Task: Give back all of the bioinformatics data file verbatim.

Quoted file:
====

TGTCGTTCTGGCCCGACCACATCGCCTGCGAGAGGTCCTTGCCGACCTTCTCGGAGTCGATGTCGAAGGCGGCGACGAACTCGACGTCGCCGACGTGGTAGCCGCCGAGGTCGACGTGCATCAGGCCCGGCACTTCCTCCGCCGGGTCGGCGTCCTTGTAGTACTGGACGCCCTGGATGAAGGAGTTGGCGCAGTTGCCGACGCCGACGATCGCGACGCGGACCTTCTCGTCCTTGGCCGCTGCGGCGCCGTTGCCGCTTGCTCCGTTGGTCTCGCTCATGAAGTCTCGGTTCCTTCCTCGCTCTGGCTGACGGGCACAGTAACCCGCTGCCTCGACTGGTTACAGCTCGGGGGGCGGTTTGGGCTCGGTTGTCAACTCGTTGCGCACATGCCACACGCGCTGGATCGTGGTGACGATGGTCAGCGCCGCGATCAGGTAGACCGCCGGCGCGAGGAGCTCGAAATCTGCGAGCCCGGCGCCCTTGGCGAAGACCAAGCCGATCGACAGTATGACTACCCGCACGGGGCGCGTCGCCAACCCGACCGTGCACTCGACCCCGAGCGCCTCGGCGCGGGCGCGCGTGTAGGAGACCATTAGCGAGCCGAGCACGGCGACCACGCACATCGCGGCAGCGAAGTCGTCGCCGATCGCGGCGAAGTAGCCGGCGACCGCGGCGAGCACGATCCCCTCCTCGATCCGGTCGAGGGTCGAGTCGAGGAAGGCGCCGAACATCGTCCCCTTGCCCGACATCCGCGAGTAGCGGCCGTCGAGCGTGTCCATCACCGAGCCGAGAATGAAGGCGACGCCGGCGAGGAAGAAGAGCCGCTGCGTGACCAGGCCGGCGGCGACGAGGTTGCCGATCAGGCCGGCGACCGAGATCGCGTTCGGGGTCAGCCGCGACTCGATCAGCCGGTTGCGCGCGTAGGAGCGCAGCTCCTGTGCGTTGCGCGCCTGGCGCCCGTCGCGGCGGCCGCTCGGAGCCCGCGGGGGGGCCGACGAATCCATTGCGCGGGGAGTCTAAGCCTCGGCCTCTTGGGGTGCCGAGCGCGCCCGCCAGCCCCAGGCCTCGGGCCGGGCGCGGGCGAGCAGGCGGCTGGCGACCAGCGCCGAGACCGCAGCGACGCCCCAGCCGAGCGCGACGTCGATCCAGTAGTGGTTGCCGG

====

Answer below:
TGTCGTTCTGGCCCGACCACATCGCCTGCGAGAGGTCCTTGCCGACCTTCTCGGAGTCGATGTCGAAGGCGGCGACGAACTCGACGTCGCCGACGTGGTAGCCGCCGAGGTCGACGTGCATCAGGCCCGGCACTTCCTCCGCCGGGTCGGCGTCCTTGTAGTACTGGACGCCCTGGATGAAGGAGTTGGCGCAGTTGCCGACGCCGACGATCGCGACGCGGACCTTCTCGTCCTTGGCCGCTGCGGCGCCGTTGCCGCTTGCTCCGTTGGTCTCGCTCATGAAGTCTCGGTTCCTTCCTCGCTCTGGCTGACGGGCACAGTAACCCGCTGCCTCGACTGGTTACAGCTCGGGGGGCGGTTTGGGCTCGGTTGTCAACTCGTTGCGCACATGCCACACGCGCTGGATCGTGGTGACGATGGTCAGCGCCGCGATCAGGTAGACCGCCGGCGCGAGGAGCTCGAAATCTGCGAGCCCGGCGCCCTTGGCGAAGACCAAGCCGATCGACAGTATGACTACCCGCACGGGGCGCGTCGCCAACCCGACCGTGCACTCGACCCCGAGCGCCTCGGCGCGGGCGCGCGTGTAGGAGACCATTAGCGAGCCGAGCACGGCGACCACGCACATCGCGGCAGCGAAGTCGTCGCCGATCGCGGCGAAGTAGCCGGCGACCGCGGCGAGCACGATCCCCTCCTCGATCCGGTCGAGGGTCGAGTCGAGGAAGGCGCCGAACATCGTCCCCTTGCCCGACATCCGCGAGTAGCGGCCGTCGAGCGTGTCCATCACCGAGCCGAGAATGAAGGCGACGCCGGCGAGGAAGAAGAGCCGCTGCGTGACCAGGCCGGCGGCGACGAGGTTGCCGATCAGGCCGGCGACCGAGATCGCGTTCGGGGTCAGCCGCGACTCGATCAGCCGGTTGCGCGCGTAGGAGCGCAGCTCCTGTGCGTTGCGCGCCTGGCGCCCGTCGCGGCGGCCGCTCGGAGCCCGCGGGGGGGCCGACGAATCCATTGCGCGGGGAGTCTAAGCCTCGGCCTCTTGGGGTGCCGAGCGCGCCCGCCAGCCCCAGGCCTCGGGCCGGGCGCGGGCGAGCAGGCGGCTGGCGACCAGCGCCGAGACCGCAGCGACGCCCCAGCCGAGCGCGACGTCGATCCAGTAGTGGTTGCCGG